A quick history of Steen Aero Lab and the Skybolt.
Steen Aero Labs
In 1968, Lamar Steen wanted to design an easy to build,
high-performance two-place aerobatic biplane that larger
pilots could easily fit into. The resulting design is the
Lamar was a shop teacher in Denver, Colorado. In August
of 1969, his class began construction, and in October of
the following year the prototype flew for the first time,
Total cost of the first Skybolt was $5000, including the
180 hp engine.
Cruise with the 180 hp engine was 130 mph, with a stall
speed of 55 mph.
Lamar began taking it to all the airshows. It was so popular
that he began to sell plans and some of the parts.
Along comes Hale Wallace, a Skybolt builder, with an attention
to detail matched by no one. The two became close friends.
In the early 90's, Hale retired and decided that he would
buy Steen Aero Lab and begin selling plans and producing
parts out of his home base in North Carolina.
By the way... that's Hal Wallace and his Skybolt pictured
above. He's the guy that got everyone charged up again about
building Skybolts. Sad to say... he's no longer with his.
Hale had kept Steen Aero as a small business. During the
later part of the 1990's two fellas, Paul Goetsch and Jere
Larson got to know Hale through their interest in purchasing
Jere got to know Hale pretty well during this period. (Jere
and Paul were begining to develop CAD/CAM and CNC use for
producing aircraft parts.) Both Jere and Paul would eventually
purchase Steen Aero Labs and move the business down to Palm
Bay, FL, where it is today.
These guys have done a lot with updating the design along
with several other aircraft that they now own the rights
to; Pitts S1-C. Pitts Model 14, Knight's Twister, and the
experimental version of the beautiful Great Lakes biplane.
Being a little biased, I'd have to say
that the Skybolt is the best all around aerobatic biplane
Unlike most homebuilt biplanes, the Skybolt
has plenty of room for the pilot and passenger, giving you
a comfortable ride as you search for that perfect $100.00
hamburger. (With the price of gas now-a-days its looking
more like a $200.00 hamburger.) With the right engine, both
the Standard and Radial Skybolt will cruise along at almost
180 mph at 75% power. Not bad for all that drag out in the
Sitting in the Skybolt is like sitting
in any other biplane as far as sighting goes. It's bat-blind
forward. It just takes a little getting use to. It's well
worth the temporary blind spot out front. And... what are
you doing on the ground anyways... it's a biplane for God's
sake. If you're sitting in it for that long of time you
need to move it out of JFK and put it on a little grass
strip where the only other plane in the pattern is a Taylorcraft,
Waco or ...
Once in the air it's a great flying machine.
She's able to do extreme aerobatics, and unlike a Pitts,
she's easy to land. None of that squirrely-narrow-gear-hot-landing-stuff
of the Pitts. Although.. when doing a bit of aerobatic training
with Bill Finnigan I landed the S2C on the grass between
the runway and the taxi way, no more than 30 feet wide,
and, although exciting, it was fun to do. Not to go down
a tangent, but, the Pitts, Skybolt and any other highly
sensitive airplane, does EXACTLY what YOU tell it to do.
If ya don't know what you're doing or what to tell it to
do... well, you're in a heap of sh*t my good man.
Unlike many of the homebuilt biplanes out
there, it has two seats so that you can enjoy the ride with
a friend. It's also wide/large enough for you to have a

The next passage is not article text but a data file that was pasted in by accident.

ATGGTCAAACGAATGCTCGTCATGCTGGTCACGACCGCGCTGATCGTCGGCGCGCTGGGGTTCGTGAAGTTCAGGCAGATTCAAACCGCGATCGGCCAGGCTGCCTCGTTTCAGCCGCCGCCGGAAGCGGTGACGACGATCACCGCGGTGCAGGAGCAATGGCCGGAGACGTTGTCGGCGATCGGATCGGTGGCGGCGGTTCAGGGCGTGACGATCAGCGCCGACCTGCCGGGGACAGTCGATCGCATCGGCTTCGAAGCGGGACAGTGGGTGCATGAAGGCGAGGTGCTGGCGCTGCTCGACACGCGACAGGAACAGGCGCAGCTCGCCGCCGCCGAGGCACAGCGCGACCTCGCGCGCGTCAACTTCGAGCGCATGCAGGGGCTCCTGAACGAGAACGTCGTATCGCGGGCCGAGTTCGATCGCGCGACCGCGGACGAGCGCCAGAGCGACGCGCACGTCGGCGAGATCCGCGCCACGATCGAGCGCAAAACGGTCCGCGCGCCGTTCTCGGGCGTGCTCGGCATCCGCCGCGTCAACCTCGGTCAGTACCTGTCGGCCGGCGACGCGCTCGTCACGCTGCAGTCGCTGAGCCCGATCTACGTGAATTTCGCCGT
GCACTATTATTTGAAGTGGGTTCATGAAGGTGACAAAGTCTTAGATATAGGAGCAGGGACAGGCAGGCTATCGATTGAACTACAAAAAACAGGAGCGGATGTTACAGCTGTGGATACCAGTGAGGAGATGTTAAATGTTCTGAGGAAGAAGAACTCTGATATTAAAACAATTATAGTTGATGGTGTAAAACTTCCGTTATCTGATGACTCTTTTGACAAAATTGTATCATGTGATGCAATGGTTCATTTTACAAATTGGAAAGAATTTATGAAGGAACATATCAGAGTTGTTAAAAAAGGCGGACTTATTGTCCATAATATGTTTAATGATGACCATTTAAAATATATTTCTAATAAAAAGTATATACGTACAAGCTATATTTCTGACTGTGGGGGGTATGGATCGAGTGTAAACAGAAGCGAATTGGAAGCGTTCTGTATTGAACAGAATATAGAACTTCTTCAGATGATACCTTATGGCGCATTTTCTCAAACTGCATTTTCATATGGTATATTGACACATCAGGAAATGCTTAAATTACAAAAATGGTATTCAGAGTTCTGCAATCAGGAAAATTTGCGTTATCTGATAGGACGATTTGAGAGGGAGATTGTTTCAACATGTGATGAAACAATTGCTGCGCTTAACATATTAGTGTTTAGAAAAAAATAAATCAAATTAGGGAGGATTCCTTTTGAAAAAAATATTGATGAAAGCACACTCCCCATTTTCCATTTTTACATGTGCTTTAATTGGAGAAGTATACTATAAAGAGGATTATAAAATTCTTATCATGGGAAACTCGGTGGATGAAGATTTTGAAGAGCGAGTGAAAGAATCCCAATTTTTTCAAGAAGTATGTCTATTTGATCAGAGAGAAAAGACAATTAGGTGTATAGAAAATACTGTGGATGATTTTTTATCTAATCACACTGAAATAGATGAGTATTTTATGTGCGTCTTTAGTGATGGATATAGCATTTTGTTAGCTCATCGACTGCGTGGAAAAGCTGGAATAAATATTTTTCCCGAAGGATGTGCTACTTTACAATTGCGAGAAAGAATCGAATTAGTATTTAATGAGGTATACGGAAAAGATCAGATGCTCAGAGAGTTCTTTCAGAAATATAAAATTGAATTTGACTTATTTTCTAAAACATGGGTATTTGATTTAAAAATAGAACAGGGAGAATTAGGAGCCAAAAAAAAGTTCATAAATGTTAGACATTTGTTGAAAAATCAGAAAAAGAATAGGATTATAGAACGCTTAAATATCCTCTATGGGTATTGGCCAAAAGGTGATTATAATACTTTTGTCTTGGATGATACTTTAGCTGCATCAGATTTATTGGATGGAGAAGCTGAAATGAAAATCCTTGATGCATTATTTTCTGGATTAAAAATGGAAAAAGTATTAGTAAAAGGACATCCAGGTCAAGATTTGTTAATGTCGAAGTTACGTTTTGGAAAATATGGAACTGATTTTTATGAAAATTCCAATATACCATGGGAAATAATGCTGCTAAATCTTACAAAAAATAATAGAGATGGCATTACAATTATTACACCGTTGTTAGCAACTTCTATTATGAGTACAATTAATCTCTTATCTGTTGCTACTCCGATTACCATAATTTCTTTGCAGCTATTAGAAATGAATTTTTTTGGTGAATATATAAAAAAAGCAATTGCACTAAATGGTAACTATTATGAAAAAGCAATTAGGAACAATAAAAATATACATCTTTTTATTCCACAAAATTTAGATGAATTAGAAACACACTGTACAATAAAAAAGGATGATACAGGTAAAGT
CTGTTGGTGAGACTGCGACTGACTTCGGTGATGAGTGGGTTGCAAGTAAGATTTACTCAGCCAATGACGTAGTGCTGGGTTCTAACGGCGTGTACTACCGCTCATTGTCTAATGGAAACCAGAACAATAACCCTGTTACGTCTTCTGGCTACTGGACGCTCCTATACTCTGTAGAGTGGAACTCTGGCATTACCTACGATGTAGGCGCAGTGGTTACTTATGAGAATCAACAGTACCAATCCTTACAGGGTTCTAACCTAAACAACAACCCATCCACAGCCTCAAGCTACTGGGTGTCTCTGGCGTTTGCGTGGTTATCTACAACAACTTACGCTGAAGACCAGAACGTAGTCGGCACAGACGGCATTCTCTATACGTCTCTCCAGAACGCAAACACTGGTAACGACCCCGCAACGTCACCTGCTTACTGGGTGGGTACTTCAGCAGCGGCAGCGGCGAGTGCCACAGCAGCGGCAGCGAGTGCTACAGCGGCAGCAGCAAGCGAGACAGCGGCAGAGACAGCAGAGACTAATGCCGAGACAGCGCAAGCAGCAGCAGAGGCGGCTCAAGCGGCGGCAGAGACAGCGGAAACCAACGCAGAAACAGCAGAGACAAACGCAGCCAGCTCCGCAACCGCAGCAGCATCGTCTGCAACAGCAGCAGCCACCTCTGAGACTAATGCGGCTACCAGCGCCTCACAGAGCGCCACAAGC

little wiggle room for comfort on those longer cross-country
flights. Another tangent here... it doesn't really matter
what "ergonomic" discomforts you need to sustain when flying
your plane. You like it for what it is and you live with
this “compromise” if you want to call it that.
Sorta like the Taylorcraft I had. You'd read articles that
mention how the top of the window was inline with your line
of sight and how much of a pain in the ass it was flying
with it like this (all of the negatives you'll read about
a plane are mostly by some columnist writing about the plane,
not the guy or gal who has fallen in love with the plane
for all it's good and "bad" qualities.) I flew with it for
12 years and never thought about it twice. It was what it
was and I worked around it. There were TOO many great things
about the T-craft that this one slight "flaw" was nothing
to be noted.
Anyways... the 'bolt is slightly larger in the seating area
than most homebuilt biplanes. I guess it's nicer for longer
flights but I'm not up in the air for comfort. I'm up there
'cause I enjoy flying. With that said... I'm told the added
"comfort" is nice when flying from point A to point B. Nuff
As of this date (12/8/06) there are approx
650 Skybolts flying world-wide. And a lot more are under
construction. It's been around for awhile and as you see,
many examples are flying.
It was originally designed to take engines
from 180 to 260 hp. The "R" model was specifically designed
for the Russian Vendeneyev M-14P of 360 and M-14PF of 400
hp. Hang one of these engines on the front of her and she's
climbs like a home sick angel.
BREAKING NEWS Dec 13, 2006 (for me at least) The
3-piece Upper Wing is now drawn up in CAD with all fittings
etc in detail. JUST ordered the newer updated drawings.
Another variant is the "D" model. The supplemental
drawings for the "Delta" Skybolt has the 3-piece wing (which
also comes with the "R" model supplemental drawings)
Building the Skybolt is much easier with
Aero alive and active and all the knowledge that you
gleen from the guys on the Biplane
Forum. Some of the plans built aircraft have a small
following, and, unless you know quite a bit more, than nothing,
about building airplanes it's going to be a LARGE learning
curve you'll need to climb to get it built. Being a member
of the local EAA Chapter would come in mighty fine in this
case, a must in fact.